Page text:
She lay on her back for a few moments, moving her wrist and knee to see if there was any serious damage. Both hurt, but neither had any grating sensation in it. Nothing broken, then. Barely out of the hospital and already looking for ways to bang herself up again. The yeoman ran up to her and dropped into a crouch at her side.
“Jesus, Gunny, you took a hell of a spill!” the Navy boy said. “A hell of a spill!”
He touched her right knee where the bruise was already starting to darken the bare skin below her jogging shorts, then seemed to realize what he was doing and yanked his hand back.
“Sergeant Draper, your presence is requested at a meeting in conference room G at fourteen fifty hours,” he said, squeaking a little as he rattled off his message. “How come you don’t carry your terminal with you? They’ve had trouble tracking you down.”
Bobbie pushed herself back up to her feet, gingerly testing her knee to see if it would hold her weight.
“You just answered your own question, kid.”
Bobbie arrived at the conference room five minutes early, her red-and-khaki service uniform sharply pressed and marred only by the white wrist brace the company medic had given her for what turned out to be a minor sprain. A marine in full battle dress and armed with an assault rifle opened the door for her and gave her a smile as she went by. It was a nice smile, full of even white teeth, below almond-shaped eyes so dark they were almost black.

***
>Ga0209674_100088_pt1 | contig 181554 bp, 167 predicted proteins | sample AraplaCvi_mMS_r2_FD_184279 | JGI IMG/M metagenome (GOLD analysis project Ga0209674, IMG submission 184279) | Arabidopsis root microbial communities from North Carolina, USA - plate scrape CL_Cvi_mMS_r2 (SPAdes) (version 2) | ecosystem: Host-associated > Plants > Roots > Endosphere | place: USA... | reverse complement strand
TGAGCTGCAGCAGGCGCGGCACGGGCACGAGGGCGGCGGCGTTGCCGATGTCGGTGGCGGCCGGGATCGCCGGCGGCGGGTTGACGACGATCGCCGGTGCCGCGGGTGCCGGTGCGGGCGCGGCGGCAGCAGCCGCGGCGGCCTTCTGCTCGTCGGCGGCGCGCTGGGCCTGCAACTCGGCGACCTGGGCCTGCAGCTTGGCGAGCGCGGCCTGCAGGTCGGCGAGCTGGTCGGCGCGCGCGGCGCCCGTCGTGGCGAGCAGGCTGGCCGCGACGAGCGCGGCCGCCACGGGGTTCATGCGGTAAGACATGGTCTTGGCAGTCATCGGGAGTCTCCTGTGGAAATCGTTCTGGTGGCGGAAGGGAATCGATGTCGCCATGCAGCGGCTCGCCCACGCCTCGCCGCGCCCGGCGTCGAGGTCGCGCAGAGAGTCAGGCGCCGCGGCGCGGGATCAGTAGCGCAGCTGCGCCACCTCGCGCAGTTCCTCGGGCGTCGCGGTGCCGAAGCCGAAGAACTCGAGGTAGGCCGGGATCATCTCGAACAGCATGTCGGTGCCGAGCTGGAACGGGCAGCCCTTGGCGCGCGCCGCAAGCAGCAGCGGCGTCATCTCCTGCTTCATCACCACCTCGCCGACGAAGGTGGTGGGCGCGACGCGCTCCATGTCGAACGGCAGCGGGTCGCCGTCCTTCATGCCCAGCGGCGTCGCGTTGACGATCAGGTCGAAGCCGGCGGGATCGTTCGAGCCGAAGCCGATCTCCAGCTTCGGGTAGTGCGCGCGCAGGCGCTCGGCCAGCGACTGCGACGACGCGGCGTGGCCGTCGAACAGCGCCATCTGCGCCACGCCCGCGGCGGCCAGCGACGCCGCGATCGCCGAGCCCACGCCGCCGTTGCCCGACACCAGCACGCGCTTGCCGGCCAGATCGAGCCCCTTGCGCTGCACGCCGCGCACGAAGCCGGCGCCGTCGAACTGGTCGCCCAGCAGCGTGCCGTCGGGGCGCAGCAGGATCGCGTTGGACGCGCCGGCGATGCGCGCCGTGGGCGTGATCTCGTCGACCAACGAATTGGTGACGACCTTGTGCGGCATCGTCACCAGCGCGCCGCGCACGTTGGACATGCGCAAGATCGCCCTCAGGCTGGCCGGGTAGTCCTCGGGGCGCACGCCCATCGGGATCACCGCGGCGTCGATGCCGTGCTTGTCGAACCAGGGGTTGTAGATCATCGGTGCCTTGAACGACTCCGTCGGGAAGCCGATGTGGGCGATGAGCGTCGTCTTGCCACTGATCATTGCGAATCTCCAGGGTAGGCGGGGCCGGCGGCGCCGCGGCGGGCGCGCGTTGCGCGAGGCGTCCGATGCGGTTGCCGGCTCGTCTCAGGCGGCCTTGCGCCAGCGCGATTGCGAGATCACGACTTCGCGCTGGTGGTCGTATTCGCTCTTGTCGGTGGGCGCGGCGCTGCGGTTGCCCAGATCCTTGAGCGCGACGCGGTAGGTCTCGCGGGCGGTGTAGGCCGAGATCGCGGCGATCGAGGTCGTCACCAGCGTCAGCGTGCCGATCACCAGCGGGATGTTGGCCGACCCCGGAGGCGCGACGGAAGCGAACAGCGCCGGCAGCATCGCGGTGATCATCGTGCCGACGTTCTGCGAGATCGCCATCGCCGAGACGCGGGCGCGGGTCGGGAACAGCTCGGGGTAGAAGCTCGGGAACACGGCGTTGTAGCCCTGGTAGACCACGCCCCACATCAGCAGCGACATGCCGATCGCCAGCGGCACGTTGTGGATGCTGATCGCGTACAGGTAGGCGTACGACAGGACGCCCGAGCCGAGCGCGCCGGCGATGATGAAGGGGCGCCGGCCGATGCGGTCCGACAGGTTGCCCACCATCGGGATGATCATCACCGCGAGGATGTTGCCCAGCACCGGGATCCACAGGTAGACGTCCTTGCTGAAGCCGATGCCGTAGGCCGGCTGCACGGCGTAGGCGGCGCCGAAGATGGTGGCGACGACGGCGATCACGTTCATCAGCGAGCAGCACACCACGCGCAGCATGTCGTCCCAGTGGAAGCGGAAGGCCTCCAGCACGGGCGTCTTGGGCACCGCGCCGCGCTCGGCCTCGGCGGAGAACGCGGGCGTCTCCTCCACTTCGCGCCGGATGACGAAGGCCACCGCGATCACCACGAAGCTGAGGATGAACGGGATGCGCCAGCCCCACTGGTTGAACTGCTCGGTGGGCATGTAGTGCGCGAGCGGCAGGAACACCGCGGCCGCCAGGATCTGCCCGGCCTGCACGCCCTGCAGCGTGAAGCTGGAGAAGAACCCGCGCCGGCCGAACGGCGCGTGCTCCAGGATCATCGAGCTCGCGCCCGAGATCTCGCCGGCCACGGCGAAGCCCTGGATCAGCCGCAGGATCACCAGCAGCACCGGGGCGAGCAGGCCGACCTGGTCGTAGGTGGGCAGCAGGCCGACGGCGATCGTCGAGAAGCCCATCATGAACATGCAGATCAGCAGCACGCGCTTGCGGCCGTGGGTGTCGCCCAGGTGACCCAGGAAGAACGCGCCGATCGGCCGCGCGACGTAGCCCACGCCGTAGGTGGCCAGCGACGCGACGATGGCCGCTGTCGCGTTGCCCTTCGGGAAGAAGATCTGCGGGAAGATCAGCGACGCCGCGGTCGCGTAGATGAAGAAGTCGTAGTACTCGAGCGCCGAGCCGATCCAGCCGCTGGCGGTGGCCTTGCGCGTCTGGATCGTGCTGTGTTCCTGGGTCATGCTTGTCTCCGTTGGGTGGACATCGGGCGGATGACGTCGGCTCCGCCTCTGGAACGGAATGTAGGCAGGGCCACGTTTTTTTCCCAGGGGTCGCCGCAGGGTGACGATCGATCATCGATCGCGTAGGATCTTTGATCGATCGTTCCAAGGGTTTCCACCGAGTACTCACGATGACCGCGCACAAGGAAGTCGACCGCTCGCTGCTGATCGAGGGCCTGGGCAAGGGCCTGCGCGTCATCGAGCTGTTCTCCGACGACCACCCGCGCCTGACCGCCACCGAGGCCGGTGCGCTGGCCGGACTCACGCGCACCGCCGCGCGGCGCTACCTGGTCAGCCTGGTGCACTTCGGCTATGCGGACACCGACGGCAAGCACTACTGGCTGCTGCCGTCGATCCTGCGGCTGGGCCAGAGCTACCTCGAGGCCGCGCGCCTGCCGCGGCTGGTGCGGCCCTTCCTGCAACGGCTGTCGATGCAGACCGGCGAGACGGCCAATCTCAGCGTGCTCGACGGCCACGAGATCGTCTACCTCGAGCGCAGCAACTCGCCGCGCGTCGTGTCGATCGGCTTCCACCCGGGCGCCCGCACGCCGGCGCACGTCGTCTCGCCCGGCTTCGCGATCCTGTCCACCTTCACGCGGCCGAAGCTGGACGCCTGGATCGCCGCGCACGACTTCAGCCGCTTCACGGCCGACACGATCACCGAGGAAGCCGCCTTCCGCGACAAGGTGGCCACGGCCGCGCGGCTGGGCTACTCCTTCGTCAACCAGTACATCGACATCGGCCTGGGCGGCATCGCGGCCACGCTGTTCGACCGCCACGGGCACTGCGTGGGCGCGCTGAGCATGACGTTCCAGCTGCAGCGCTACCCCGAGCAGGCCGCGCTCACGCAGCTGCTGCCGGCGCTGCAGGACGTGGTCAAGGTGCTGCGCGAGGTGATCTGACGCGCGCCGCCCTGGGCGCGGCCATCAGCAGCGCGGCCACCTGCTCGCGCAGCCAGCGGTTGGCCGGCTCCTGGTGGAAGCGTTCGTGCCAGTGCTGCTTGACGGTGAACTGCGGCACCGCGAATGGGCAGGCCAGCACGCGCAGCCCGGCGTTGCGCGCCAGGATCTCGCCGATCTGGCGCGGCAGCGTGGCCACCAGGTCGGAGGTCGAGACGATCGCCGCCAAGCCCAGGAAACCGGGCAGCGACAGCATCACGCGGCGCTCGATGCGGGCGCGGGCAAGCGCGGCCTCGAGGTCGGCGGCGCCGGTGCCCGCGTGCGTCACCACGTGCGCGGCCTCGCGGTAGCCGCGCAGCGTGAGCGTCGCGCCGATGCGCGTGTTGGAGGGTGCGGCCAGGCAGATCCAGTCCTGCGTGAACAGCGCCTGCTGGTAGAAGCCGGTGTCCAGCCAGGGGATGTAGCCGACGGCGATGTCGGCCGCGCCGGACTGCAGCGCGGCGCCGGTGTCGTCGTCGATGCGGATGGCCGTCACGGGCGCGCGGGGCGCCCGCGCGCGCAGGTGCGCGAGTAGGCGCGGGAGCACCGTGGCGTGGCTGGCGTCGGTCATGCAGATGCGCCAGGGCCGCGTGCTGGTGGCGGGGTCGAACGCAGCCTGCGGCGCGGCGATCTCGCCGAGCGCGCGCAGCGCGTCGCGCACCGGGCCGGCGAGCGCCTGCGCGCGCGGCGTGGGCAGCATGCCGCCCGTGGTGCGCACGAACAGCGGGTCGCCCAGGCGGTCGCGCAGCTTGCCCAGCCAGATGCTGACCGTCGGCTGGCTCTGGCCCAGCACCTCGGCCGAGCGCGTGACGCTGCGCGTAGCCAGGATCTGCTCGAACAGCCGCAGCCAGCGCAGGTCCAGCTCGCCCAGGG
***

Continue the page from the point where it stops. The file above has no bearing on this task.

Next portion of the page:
Bobbie smiled back and glanced at the name on his suit. Corporal Matsuke. Never knew who you’d run into in the galley or the weight room. It didn’t hurt to make a friend or two.
She was pulled the rest of the way into the room by someone calling her name.
“Sergeant Draper,” Captain Thorsson repeated, gesturing impatiently toward a chair at the long conference table.
“Sir,” Bobbie said, and snapped off a salute before taking the seat. She was surprised by how few people were in the room. Just Thorsson from the intelligence corps and two civilians she hadn’t met.
“Gunny, we’re going over some of the details in your report; we’d appreciate your input.”
Bobbie waited a moment to be introduced to the two civilians in the room, but when it became clear Thorsson wasn’t going to do it, she just said, “Yes, sir. Whatever I can do to help.”
The first civilian, a severe-looking redheaded woman in a very expensive suit, said, “We’re trying to create a better timeline of the events leading up to the attack. Can you show us on this map where you and your fire team were when you received the radio message to return to the outpost?”
Bobbie showed them, then went step by step through the events of that day. Looking at the map they’d brought, she saw for the first time how far she’d been flung across the ice by the impact of the orbital mirror. It looked like it had been a matter of centimeters between that and being smashed into dust like the rest of her platoon …
“Sergeant,” Thorsson said, his tone of voice letting her know he’d said it a couple of times before.
“Sir, sorry, looking at these photos sent me woolgathering. It won’t happen again.”
Thorsson nodded, but with a strange expression Bobbie couldn’t read.
“What we’re trying to pinpoint is precisely where the Anomaly was inserted prior to the attack,” the other civilian, a chubby man with thinning brown hair, said.